2nd July 2018

Many entities in Australia are now providing, and investors and other stakeholders are asking for, more than just financial statements. Information on issues such as an entity's strategy, governance and business model, key resources and relationships, and social and environmental issues (known more broadly as "external reporting") is increasingly being demanded, both in Australia and internationally. Such information is relevant to understanding not only an entity's financial performance, but all aspects of its performance, enabling interested stakeholders to make better economic decisions.

At this stage these additional disclosures are often being provided voluntarily, either as part of the Annual Report or separately in other reports. If part of the Annual Report, they are normally provided outside the financial statements, in the Operating and Financial Review (OFR), Directors' Report, or Corporate Governance Statement. This 'other information' is currently not subject to assurance, other than the auditor reading it to make sure it is not inconsistent with the financial statements.

Rather than a piecemeal approach, the FRC considers that a more holistic approach to responding to the increasing number of calls for various types of non-financial information to be disclosed is sensible. It is also logical that the approach is consistent with established strategies for financial reporting and cognisant of established structures of regulation.

Internationally, we have seen the take up of external reporting initiatives in a number of jurisdictions. The IASB has also announced its decision to review its Management Commentary Practice Statement to acknowledge the importance of external reporting in interpreting information included in financial statements and making better economic decisions. In Australia, recently proposed Recommendation 4.4 of the ASX Corporate Governance Principles would recommend a listed entity disclose, on an 'if not why not' basis, its validation processes for external reporting, to ensure that investors and stakeholders are provided with appropriate information to make informed investment decisions.

To help maintain confidence in the Australian economy, the challenge is to ensure that financial and non-financial information is subject to appropriate and preferably, similar or the same frameworks and overarching principles, and is clear, concise, relevant, balanced and credible.

As the trend to external reporting is still in its initial stages, the FRC supports voluntary adoption, although it does not, at this time, support a mandatory or prescriptive approach to external reporting, nor should this voluntary adoption be seen as endorsing adoption of the IIRC's integrated reporting framework. The FRC does note that the principles of the IIRC's integrated reporting framework are useful to organisations wishing to undertake a broader approach to reporting.

The FRC, the AASB and the AUASB will continue to monitor the extent and quality of external reporting in Australia as practice continues to develop and evolve. The AASB and AUASB will also participate in relevant international projects to ensure that Australian perspectives are addressed. We welcome feedback on how external reporting and related credibility enhancement mechanisms should be encouraged in Australia. Please contact the FRC Chair, AASB Chair or AUASB Chair as appropriate.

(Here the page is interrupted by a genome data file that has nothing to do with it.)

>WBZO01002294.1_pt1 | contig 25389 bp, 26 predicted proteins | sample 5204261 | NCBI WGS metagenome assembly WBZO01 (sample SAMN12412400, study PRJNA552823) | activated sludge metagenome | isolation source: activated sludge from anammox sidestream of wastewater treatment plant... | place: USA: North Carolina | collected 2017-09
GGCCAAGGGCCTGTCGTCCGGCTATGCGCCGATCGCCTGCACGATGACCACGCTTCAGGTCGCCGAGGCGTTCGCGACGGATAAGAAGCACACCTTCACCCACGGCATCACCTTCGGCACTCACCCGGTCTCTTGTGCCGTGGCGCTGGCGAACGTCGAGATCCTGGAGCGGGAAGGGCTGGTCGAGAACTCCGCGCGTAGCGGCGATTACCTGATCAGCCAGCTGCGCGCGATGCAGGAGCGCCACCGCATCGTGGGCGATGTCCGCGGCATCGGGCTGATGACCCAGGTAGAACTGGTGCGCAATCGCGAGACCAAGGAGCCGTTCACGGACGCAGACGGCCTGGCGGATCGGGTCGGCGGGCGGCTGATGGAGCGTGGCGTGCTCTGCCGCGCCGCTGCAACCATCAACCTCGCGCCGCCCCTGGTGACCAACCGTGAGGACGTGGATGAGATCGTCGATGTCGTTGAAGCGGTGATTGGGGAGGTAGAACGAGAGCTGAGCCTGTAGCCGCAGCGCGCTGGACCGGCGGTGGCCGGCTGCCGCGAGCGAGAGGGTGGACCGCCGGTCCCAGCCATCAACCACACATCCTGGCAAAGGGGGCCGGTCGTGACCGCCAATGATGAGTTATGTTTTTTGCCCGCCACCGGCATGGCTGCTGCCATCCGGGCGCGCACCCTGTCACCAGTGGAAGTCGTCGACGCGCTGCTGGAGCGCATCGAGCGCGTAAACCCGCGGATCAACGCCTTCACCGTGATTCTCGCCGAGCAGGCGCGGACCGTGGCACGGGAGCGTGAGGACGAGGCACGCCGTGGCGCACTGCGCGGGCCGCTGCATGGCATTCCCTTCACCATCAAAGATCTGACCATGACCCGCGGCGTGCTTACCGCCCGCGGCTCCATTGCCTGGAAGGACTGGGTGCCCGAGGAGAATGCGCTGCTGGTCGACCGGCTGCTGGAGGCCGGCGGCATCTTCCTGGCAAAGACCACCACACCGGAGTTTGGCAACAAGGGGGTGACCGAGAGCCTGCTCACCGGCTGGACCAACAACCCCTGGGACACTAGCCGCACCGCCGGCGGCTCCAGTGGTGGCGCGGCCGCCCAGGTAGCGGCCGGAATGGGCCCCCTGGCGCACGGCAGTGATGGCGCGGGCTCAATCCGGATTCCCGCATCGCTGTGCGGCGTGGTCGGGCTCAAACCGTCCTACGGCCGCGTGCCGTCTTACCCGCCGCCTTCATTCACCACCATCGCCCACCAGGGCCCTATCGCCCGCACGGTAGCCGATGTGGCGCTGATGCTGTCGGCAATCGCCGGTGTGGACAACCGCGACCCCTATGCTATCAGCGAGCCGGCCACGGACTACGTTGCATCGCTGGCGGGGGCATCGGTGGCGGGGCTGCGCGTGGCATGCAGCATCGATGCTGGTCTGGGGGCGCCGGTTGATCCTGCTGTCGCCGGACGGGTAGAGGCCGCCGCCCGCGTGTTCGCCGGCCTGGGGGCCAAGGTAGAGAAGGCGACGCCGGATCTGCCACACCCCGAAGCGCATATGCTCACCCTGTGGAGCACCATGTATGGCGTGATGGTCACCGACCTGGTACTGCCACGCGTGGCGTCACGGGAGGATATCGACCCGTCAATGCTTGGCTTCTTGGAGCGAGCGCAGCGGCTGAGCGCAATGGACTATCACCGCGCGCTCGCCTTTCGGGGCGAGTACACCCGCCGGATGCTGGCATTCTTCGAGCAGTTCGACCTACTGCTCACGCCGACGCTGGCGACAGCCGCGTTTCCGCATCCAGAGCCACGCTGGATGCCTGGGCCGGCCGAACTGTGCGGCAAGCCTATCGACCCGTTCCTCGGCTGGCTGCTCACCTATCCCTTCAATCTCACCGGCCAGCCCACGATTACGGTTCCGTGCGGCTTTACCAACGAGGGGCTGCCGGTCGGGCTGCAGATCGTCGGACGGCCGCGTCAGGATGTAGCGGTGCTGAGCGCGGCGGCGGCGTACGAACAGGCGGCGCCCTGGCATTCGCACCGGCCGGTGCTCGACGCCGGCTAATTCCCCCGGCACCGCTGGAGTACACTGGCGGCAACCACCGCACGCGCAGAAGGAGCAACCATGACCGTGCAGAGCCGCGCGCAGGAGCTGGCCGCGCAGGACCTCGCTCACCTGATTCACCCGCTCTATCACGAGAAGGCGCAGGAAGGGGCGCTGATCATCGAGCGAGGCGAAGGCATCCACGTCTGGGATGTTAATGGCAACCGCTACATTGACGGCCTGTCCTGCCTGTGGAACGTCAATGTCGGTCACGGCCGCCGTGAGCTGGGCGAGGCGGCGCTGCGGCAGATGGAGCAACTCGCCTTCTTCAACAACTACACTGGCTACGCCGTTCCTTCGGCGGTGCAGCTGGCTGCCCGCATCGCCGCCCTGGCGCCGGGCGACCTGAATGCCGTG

About the FRC:

The Financial Reporting Council (FRC) is responsible for overseeing the effectiveness of the financial reporting framework in Australia. Its key functions include the oversight of the accounting and auditing standards setting processes for the public and private sectors, providing strategic advice in relation to the quality of audits conducted by Australian auditors, and advising the Minister on these and related matters to the extent that they affect the financial reporting framework in Australia.

The FRC monitors the development of international accounting and auditing standards, works to further the development of a single set of accounting and auditing standards for world-wide use and promotes the adoption of these standards.

The FRC operates within a framework set out in the Australian Securities and Investments Commission Act 2001 (the Act). The Act sets out core objectives for accounting and auditing standard setting in Australia. The objectives, set in s224, are:

  1. to facilitate the development of accounting standards that require the provision of financial information that:
    1. allows users to make and evaluate decisions about allocating scarce resources; and
    2. assists directors to discharge their obligations in relation to financial reporting; and
    3. is relevant to assessing performance, financial position, financing and investment; and
    4. is relevant and reliable; and
    5. facilitates comparability; and
    6. is readily understandable; and
    to facilitate the development of auditing and assurance standards and related guidance materials that:
    1. provide Australian auditors with relevant and comprehensive guidance in forming an opinion about, and reporting on, whether financial reports comply with the requirements of the Corporations Act; and
    2. require the preparation of auditors' reports that are reliable and readily understandable by the users of the financial reports to which they relate; and
  2. to facilitate the Australian economy by:
    1. reducing the cost of capital; and
    2. enabling Australian entities to compete effectively overseas; and
    3. having accounting and auditing standards that are clearly stated and easy to understand; and
  3. to maintain investor confidence in the Australian economy (including its capital markets).